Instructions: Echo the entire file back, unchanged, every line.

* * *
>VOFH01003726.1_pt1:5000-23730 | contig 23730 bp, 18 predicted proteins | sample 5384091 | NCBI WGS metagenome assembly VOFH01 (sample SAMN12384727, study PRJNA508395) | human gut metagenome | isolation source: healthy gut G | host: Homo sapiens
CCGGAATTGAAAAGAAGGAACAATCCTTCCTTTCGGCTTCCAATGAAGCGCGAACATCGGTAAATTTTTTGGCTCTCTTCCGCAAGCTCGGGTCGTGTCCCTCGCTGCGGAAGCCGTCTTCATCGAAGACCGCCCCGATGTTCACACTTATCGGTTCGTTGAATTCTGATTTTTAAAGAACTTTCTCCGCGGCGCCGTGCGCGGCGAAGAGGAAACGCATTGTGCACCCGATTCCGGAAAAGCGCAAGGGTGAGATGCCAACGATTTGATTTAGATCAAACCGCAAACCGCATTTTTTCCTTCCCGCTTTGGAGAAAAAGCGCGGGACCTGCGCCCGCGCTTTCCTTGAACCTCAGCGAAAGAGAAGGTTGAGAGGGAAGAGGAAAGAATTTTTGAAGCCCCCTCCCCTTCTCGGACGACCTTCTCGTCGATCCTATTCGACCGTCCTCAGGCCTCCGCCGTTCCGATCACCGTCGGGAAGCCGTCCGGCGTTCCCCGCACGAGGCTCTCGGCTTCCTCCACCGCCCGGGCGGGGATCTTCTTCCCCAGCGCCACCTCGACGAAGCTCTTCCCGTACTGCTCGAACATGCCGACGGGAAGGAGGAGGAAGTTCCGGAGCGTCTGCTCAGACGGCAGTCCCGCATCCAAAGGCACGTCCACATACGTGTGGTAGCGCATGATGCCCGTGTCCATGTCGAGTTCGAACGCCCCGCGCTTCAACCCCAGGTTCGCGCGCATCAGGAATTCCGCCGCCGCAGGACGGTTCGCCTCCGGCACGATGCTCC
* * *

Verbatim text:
>VOFH01003726.1_pt1:5000-23730 | contig 23730 bp, 18 predicted proteins | sample 5384091 | NCBI WGS metagenome assembly VOFH01 (sample SAMN12384727, study PRJNA508395) | human gut metagenome | isolation source: healthy gut G | host: Homo sapiens
CCGGAATTGAAAAGAAGGAACAATCCTTCCTTTCGGCTTCCAATGAAGCGCGAACATCGGTAAATTTTTTGGCTCTCTTCCGCAAGCTCGGGTCGTGTCCCTCGCTGCGGAAGCCGTCTTCATCGAAGACCGCCCCGATGTTCACACTTATCGGTTCGTTGAATTCTGATTTTTAAAGAACTTTCTCCGCGGCGCCGTGCGCGGCGAAGAGGAAACGCATTGTGCACCCGATTCCGGAAAAGCGCAAGGGTGAGATGCCAACGATTTGATTTAGATCAAACCGCAAACCGCATTTTTTCCTTCCCGCTTTGGAGAAAAAGCGCGGGACCTGCGCCCGCGCTTTCCTTGAACCTCAGCGAAAGAGAAGGTTGAGAGGGAAGAGGAAAGAATTTTTGAAGCCCCCTCCCCTTCTCGGACGACCTTCTCGTCGATCCTATTCGACCGTCCTCAGGCCTCCGCCGTTCCGATCACCGTCGGGAAGCCGTCCGGCGTTCCCCGCACGAGGCTCTCGGCTTCCTCCACCGCCCGGGCGGGGATCTTCTTCCCCAGCGCCACCTCGACGAAGCTCTTCCCGTACTGCTCGAACATGCCGACGGGAAGGAGGAGGAAGTTCCGGAGCGTCTGCTCAGACGGCAGTCCCGCATCCAAAGGCACGTCCACATACGTGTGGTAGCGCATGATGCCCGTGTCCATGTCGAGTTCGAACGCCCCGCGCTTCAACCCCAGGTTCGCGCGCATCAGGAATTCCGCCGCCGCAGGACGGTTCGCCTCCGGCACGATGCTCC